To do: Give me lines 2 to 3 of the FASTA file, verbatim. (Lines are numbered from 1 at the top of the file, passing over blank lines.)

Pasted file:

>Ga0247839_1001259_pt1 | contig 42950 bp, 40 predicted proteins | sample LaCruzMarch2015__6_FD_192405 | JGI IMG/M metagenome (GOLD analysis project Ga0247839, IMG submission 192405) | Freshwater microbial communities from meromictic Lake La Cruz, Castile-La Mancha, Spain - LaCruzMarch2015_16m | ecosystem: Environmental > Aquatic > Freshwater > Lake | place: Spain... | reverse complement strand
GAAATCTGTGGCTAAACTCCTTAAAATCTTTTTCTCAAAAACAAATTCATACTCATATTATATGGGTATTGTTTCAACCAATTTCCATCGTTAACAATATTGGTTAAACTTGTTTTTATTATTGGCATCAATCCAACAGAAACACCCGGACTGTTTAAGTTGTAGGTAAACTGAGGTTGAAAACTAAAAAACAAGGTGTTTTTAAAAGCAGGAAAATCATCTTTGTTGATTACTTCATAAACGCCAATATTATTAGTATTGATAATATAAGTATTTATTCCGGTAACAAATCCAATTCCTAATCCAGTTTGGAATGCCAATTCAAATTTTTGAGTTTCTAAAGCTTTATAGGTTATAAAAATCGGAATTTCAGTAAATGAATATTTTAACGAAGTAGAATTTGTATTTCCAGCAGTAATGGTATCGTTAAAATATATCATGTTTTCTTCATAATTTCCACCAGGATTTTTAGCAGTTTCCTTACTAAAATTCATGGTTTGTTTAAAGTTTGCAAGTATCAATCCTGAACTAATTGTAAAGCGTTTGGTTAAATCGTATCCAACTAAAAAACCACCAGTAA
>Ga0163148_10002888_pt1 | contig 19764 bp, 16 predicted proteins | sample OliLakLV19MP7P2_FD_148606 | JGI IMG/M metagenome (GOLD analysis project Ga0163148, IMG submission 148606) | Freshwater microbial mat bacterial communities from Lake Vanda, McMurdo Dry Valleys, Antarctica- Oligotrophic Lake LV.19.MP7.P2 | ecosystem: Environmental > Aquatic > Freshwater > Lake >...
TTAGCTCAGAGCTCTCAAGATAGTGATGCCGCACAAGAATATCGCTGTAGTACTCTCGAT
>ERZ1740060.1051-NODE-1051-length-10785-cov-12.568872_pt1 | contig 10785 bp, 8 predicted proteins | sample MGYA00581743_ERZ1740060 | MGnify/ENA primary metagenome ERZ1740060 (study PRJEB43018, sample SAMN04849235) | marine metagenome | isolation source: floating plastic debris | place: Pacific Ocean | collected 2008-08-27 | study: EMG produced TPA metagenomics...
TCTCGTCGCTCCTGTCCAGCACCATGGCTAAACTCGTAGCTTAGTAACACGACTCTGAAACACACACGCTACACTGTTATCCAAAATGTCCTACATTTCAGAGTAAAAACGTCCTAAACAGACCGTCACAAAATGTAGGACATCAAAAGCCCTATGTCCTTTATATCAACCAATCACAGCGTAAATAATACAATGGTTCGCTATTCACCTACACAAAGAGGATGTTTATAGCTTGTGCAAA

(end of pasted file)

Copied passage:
GAAATCTGTGGCTAAACTCCTTAAAATCTTTTTCTCAAAAACAAATTCATACTCATATTATATGGGTATTGTTTCAACCAATTTCCATCGTTAACAATATTGGTTAAACTTGTTTTTATTATTGGCATCAATCCAACAGAAACACCCGGACTGTTTAAGTTGTAGGTAAACTGAGGTTGAAAACTAAAAAACAAGGTGTTTTTAAAAGCAGGAAAATCATCTTTGTTGATTACTTCATAAACGCCAATATTATTAGTATTGATAATATAAGTATTTATTCCGGTAACAAATCCAATTCCTAATCCAGTTTGGAATGCCAATTCAAATTTTTGAGTTTCTAAAGCTTTATAGGTTATAAAAATCGGAATTTCAGTAAATGAATATTTTAACGAAGTAGAATTTGTATTTCCAGCAGTAATGGTATCGTTAAAATATATCATGTTTTCTTCATAATTTCCACCAGGATTTTTAGCAGTTTCCTTACTAAAATTCATGGTTTGTTTAAAGTTTGCAAGTATCAATCCTGAACTAATTGTAAAGCGTTTGGTTAAATCGTATCCAACTAAAAAACCACCAGTAA
>Ga0163148_10002888_pt1 | contig 19764 bp, 16 predicted proteins | sample OliLakLV19MP7P2_FD_148606 | JGI IMG/M metagenome (GOLD analysis project Ga0163148, IMG submission 148606) | Freshwater microbial mat bacterial communities from Lake Vanda, McMurdo Dry Valleys, Antarctica- Oligotrophic Lake LV.19.MP7.P2 | ecosystem: Environmental > Aquatic > Freshwater > Lake >...